Is growing up evil? or the Neverland of theological schooling

One gets the impression in the vigor of youth, that growing up is a restless evil and filled with meaningless trivialities. And while certain versions of growing up like growing weak-willed, being obsessed with sports, or having an unhappy marriage really are silly and should be avoided, other parts really aren’t all that bad. It’s almost as if, in the absence of certain evils that destroy the beauty of life for many around the world, that growing up is wonderful.

Ben Meyers posted about apocalyptic thought and creation a few days ago, which in a strange coincidence I had been thinking and writing about myself (the few paragraphs of scratch I have produced share only one or two lines of thought with his own). But one of his points was that certain forms of genuine progress can be made in the world through institutions that exist in the world. Ben’s point here is trivially true if you haven’t been to grad school for theology. And what’s hilarious is that non-theology graduate students also believe change can come into the world, but they often believe that it can come only through institutions and especially through the institutions that they love the most.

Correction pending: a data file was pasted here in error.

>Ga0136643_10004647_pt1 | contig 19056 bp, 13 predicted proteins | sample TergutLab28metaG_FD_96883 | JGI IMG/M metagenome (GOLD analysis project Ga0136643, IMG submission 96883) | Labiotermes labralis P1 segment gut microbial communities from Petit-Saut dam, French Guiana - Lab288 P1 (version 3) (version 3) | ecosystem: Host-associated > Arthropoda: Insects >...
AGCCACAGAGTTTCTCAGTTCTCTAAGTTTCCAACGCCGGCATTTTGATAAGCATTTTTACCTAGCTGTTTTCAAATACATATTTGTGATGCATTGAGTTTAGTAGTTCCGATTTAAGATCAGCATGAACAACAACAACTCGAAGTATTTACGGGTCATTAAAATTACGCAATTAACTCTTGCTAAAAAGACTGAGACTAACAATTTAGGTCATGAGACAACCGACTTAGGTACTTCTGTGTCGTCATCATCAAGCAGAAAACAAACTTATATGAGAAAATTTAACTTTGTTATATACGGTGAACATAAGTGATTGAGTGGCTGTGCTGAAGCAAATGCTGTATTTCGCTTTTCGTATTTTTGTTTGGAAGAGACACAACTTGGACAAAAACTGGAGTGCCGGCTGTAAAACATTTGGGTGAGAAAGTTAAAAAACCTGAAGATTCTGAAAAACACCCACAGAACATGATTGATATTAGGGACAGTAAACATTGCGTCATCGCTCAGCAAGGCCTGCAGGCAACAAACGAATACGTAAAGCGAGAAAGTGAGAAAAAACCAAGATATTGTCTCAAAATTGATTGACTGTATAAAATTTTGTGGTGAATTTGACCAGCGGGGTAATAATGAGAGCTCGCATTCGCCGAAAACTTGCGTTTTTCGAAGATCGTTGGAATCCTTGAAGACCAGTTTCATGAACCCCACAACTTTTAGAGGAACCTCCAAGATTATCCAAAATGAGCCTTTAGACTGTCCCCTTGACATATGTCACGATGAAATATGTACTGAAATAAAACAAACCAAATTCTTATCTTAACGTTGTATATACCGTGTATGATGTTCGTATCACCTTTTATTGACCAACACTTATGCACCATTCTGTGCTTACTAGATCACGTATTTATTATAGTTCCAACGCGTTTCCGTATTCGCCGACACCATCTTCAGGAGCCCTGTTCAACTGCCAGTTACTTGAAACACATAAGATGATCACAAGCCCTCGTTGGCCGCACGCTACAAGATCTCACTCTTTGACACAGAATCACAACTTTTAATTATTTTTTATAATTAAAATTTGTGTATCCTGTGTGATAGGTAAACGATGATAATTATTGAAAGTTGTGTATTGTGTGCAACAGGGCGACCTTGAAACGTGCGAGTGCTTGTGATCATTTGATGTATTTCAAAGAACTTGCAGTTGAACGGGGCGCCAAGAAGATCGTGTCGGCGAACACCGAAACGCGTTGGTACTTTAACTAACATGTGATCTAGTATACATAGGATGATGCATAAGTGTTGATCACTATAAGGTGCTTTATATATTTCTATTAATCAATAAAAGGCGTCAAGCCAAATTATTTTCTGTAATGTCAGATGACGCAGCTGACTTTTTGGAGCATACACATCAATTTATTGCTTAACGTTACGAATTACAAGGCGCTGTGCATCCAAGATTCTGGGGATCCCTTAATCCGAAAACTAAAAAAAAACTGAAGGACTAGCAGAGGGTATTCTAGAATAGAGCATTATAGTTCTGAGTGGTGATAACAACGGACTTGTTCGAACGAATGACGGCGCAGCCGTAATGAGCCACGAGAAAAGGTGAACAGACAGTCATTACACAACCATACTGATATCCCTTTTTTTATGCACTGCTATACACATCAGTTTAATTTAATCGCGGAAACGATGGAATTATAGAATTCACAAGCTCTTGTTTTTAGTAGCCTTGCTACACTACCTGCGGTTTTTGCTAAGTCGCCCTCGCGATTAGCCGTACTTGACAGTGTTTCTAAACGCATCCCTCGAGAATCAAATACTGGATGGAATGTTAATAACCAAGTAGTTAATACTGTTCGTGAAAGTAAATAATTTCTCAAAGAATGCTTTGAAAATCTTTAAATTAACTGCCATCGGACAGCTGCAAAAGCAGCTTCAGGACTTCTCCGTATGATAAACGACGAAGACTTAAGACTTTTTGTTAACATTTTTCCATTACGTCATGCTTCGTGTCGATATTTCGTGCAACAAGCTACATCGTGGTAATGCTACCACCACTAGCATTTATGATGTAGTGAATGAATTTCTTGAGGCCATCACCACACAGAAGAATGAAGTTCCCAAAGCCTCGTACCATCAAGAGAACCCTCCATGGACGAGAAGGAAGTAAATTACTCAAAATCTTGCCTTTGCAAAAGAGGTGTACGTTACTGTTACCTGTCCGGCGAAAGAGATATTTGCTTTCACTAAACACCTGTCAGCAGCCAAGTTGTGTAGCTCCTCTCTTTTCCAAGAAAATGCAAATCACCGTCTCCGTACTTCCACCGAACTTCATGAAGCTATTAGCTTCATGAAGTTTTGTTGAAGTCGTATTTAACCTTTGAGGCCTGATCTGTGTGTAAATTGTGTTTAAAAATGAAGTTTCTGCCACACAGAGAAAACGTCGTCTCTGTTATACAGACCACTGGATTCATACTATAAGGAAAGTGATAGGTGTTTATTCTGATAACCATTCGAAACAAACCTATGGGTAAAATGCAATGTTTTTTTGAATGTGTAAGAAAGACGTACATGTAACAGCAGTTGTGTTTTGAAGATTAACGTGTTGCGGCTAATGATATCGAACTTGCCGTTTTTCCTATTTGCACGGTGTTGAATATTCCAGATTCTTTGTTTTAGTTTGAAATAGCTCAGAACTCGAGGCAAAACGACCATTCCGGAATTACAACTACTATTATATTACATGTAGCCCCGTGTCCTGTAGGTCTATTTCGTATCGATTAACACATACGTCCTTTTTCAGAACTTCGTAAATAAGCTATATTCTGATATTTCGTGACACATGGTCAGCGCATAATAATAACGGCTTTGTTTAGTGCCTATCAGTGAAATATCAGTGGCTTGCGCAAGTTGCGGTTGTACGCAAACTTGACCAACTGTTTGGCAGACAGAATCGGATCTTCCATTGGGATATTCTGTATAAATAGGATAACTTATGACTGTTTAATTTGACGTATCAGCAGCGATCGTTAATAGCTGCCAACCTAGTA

Anyway, I don’t think Ben means permanent progress or even progress as equivalent with God’s kingdom. Over all, I agree with him. For instance, by helping a group of kids learn to read you have made progress in the world. This does not mean that evils far worse than the good you assisted in do not happen. It also does not mean that your motives included evil and that you never abused your power as a teacher. It means that people who could not do a good thing (read), now can do that good thing and if they were taught to read at a church or a school, then good occurred through the institution.

I’m as pessimistic about human nature as anybody. I have a natural tendency to be misanthropic and my belief in total depravity gives me several reasons to hold no hope for anybody. But, there are not only humanistic but theological reasons for thinking that genuine good can be done in the world through institutions and for people. Ben has realized that.

What’s hilarious though is that he has received several critiques of his motivations. I suppose its because he teaches in the super-duper influential field of theology and as theology professor and has so much authority and power to protect. Ben was essentially criticized because he had become friendly with institutions because institutions help ensure the future for children and though fallen are a part of the created order. Predictably, his critics think, “He is like totally the man, dude.” While I do believe that the context of others can assist one in interpreting said others’ motivations, it is too difficult to do other the internet. Seeking to divine the motivations of others is fun, but I’m not Father Brown and I don’t work on Baker Street.